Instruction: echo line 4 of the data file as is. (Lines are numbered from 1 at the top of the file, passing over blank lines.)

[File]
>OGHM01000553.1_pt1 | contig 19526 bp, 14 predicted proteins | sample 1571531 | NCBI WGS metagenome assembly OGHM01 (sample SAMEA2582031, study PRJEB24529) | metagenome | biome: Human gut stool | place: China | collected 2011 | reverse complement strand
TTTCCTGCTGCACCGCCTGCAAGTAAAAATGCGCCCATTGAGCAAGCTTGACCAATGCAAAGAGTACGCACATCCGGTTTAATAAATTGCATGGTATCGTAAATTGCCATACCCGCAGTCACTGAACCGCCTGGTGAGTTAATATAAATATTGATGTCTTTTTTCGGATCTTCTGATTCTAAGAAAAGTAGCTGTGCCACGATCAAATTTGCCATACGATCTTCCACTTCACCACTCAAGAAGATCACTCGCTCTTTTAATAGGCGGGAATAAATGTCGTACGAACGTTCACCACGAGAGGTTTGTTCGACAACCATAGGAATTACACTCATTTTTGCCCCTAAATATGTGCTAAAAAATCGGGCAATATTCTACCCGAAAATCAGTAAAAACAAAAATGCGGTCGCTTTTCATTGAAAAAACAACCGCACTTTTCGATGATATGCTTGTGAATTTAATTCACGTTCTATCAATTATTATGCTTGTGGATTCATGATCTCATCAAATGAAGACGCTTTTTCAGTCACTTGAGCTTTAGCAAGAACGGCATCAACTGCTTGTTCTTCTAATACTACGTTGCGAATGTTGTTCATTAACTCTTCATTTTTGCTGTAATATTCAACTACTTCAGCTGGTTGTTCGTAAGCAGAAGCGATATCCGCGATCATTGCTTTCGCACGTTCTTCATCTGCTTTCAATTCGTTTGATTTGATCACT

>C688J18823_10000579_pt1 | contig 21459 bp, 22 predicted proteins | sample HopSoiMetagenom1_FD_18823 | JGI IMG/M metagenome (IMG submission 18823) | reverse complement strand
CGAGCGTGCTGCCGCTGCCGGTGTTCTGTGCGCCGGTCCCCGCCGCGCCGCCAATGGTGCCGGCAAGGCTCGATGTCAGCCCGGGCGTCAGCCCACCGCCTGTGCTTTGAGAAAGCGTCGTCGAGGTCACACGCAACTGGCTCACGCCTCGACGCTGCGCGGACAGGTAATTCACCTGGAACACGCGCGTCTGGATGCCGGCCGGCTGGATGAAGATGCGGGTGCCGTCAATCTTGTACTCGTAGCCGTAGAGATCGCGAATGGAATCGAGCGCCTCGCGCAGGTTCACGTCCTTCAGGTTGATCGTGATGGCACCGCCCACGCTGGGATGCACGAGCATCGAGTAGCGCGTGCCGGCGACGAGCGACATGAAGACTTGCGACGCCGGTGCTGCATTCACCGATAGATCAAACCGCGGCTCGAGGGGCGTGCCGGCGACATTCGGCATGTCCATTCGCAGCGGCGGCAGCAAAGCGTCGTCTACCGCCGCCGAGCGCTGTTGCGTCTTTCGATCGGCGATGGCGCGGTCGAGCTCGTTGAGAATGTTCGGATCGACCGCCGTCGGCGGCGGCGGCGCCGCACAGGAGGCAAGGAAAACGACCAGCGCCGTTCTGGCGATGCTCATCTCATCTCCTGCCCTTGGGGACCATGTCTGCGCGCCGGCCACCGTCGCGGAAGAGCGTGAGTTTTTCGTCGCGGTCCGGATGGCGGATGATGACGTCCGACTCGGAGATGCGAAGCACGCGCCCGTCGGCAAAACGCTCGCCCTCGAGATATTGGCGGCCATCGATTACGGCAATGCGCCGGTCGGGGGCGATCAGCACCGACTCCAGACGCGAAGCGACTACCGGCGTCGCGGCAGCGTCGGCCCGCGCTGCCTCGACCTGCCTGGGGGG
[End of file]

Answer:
CGAGCGTGCTGCCGCTGCCGGTGTTCTGTGCGCCGGTCCCCGCCGCGCCGCCAATGGTGCCGGCAAGGCTCGATGTCAGCCCGGGCGTCAGCCCACCGCCTGTGCTTTGAGAAAGCGTCGTCGAGGTCACACGCAACTGGCTCACGCCTCGACGCTGCGCGGACAGGTAATTCACCTGGAACACGCGCGTCTGGATGCCGGCCGGCTGGATGAAGATGCGGGTGCCGTCAATCTTGTACTCGTAGCCGTAGAGATCGCGAATGGAATCGAGCGCCTCGCGCAGGTTCACGTCCTTCAGGTTGATCGTGATGGCACCGCCCACGCTGGGATGCACGAGCATCGAGTAGCGCGTGCCGGCGACGAGCGACATGAAGACTTGCGACGCCGGTGCTGCATTCACCGATAGATCAAACCGCGGCTCGAGGGGCGTGCCGGCGACATTCGGCATGTCCATTCGCAGCGGCGGCAGCAAAGCGTCGTCTACCGCCGCCGAGCGCTGTTGCGTCTTTCGATCGGCGATGGCGCGGTCGAGCTCGTTGAGAATGTTCGGATCGACCGCCGTCGGCGGCGGCGGCGCCGCACAGGAGGCAAGGAAAACGACCAGCGCCGTTCTGGCGATGCTCATCTCATCTCCTGCCCTTGGGGACCATGTCTGCGCGCCGGCCACCGTCGCGGAAGAGCGTGAGTTTTTCGTCGCGGTCCGGATGGCGGATGATGACGTCCGACTCGGAGATGCGAAGCACGCGCCCGTCGGCAAAACGCTCGCCCTCGAGATATTGGCGGCCATCGATTACGGCAATGCGCCGGTCGGGGGCGATCAGCACCGACTCCAGACGCGAAGCGACTACCGGCGTCGCGGCAGCGTCGGCCCGCGCTGCCTCGACCTGCCTGGGGGG